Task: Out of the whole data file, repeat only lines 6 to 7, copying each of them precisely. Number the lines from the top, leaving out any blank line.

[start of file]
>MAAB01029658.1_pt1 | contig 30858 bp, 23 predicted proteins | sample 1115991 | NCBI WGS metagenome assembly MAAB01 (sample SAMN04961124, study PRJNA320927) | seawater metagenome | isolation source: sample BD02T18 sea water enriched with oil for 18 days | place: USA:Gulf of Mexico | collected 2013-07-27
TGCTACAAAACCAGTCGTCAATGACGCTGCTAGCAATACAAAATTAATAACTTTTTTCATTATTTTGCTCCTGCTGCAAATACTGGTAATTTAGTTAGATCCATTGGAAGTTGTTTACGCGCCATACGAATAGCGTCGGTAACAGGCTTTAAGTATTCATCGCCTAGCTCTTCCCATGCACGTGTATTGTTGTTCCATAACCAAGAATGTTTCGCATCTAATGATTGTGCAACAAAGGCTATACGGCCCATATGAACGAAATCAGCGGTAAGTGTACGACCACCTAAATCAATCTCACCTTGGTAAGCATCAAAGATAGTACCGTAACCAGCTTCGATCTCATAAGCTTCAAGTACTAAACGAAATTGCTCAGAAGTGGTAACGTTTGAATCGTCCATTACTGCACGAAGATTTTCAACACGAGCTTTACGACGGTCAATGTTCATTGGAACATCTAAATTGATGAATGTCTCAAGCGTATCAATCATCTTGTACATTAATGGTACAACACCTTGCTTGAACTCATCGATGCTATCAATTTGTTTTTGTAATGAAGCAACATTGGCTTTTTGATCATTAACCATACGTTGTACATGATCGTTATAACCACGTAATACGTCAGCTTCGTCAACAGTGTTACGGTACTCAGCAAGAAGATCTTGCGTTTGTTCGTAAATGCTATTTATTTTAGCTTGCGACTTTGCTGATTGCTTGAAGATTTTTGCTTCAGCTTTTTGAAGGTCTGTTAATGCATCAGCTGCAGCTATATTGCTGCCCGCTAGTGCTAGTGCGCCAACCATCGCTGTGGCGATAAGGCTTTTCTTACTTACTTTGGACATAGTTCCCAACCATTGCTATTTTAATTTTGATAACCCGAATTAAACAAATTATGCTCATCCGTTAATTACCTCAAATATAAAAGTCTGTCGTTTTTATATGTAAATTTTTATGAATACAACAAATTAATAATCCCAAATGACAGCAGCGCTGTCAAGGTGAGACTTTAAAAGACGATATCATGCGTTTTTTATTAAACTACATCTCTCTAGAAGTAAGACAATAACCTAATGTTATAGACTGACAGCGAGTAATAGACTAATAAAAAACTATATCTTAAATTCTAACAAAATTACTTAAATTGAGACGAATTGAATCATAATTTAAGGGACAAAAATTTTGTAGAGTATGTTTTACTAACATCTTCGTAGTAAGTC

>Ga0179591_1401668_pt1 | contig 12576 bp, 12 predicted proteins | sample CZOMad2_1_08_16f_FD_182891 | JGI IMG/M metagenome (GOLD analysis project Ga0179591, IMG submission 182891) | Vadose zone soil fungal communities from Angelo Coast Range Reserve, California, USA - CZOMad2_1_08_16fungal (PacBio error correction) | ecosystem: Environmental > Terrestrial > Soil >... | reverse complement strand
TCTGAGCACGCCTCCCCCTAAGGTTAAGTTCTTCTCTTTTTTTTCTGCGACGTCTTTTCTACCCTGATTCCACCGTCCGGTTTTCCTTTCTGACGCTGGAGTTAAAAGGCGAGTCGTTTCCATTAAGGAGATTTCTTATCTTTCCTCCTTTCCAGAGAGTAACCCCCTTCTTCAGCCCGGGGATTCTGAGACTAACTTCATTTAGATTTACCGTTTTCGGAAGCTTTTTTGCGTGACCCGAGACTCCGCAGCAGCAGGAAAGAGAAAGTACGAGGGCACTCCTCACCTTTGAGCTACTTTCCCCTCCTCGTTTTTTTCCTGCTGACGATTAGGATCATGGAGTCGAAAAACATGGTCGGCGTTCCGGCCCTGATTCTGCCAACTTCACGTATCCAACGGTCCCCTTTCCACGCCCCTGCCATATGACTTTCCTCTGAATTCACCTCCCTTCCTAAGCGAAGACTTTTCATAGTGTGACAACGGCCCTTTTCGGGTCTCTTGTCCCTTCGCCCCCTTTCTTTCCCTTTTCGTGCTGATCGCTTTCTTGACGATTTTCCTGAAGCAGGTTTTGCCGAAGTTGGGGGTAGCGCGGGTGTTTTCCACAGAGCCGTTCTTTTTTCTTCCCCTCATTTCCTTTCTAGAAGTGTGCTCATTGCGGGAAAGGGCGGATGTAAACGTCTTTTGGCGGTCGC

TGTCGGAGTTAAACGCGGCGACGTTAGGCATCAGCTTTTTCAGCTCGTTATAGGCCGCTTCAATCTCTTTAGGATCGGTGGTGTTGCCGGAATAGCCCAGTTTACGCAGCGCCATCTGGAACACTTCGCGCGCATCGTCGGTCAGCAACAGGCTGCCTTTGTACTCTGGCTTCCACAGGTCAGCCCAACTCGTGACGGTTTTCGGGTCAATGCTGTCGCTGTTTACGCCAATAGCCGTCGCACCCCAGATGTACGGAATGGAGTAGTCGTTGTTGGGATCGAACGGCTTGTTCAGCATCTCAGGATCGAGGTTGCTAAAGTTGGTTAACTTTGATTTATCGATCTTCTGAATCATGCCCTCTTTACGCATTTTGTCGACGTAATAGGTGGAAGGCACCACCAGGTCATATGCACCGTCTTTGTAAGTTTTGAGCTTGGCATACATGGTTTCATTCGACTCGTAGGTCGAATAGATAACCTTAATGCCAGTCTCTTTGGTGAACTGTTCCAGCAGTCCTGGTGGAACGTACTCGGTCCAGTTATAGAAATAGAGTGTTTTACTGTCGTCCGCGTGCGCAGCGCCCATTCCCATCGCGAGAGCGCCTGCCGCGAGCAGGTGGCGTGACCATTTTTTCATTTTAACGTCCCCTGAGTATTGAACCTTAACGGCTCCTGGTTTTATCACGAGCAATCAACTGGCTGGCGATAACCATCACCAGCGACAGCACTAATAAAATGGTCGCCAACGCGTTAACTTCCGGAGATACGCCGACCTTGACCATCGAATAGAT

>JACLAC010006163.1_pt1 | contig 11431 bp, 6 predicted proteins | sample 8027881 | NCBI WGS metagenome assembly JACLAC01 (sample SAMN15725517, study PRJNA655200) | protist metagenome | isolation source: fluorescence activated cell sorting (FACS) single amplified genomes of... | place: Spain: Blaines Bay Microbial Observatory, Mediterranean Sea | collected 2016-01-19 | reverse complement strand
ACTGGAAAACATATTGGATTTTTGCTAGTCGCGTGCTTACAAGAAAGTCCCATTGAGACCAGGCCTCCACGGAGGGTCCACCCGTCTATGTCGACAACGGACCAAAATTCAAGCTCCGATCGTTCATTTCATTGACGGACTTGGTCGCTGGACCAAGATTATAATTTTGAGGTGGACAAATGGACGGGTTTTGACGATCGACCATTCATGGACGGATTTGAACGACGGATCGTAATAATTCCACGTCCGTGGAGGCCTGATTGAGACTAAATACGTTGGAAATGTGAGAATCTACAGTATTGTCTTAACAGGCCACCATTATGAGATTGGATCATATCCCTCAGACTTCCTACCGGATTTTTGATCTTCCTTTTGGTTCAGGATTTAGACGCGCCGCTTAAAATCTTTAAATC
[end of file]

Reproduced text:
>JACLAC010006163.1_pt1 | contig 11431 bp, 6 predicted proteins | sample 8027881 | NCBI WGS metagenome assembly JACLAC01 (sample SAMN15725517, study PRJNA655200) | protist metagenome | isolation source: fluorescence activated cell sorting (FACS) single amplified genomes of... | place: Spain: Blaines Bay Microbial Observatory, Mediterranean Sea | collected 2016-01-19 | reverse complement strand
ACTGGAAAACATATTGGATTTTTGCTAGTCGCGTGCTTACAAGAAAGTCCCATTGAGACCAGGCCTCCACGGAGGGTCCACCCGTCTATGTCGACAACGGACCAAAATTCAAGCTCCGATCGTTCATTTCATTGACGGACTTGGTCGCTGGACCAAGATTATAATTTTGAGGTGGACAAATGGACGGGTTTTGACGATCGACCATTCATGGACGGATTTGAACGACGGATCGTAATAATTCCACGTCCGTGGAGGCCTGATTGAGACTAAATACGTTGGAAATGTGAGAATCTACAGTATTGTCTTAACAGGCCACCATTATGAGATTGGATCATATCCCTCAGACTTCCTACCGGATTTTTGATCTTCCTTTTGGTTCAGGATTTAGACGCGCCGCTTAAAATCTTTAAATC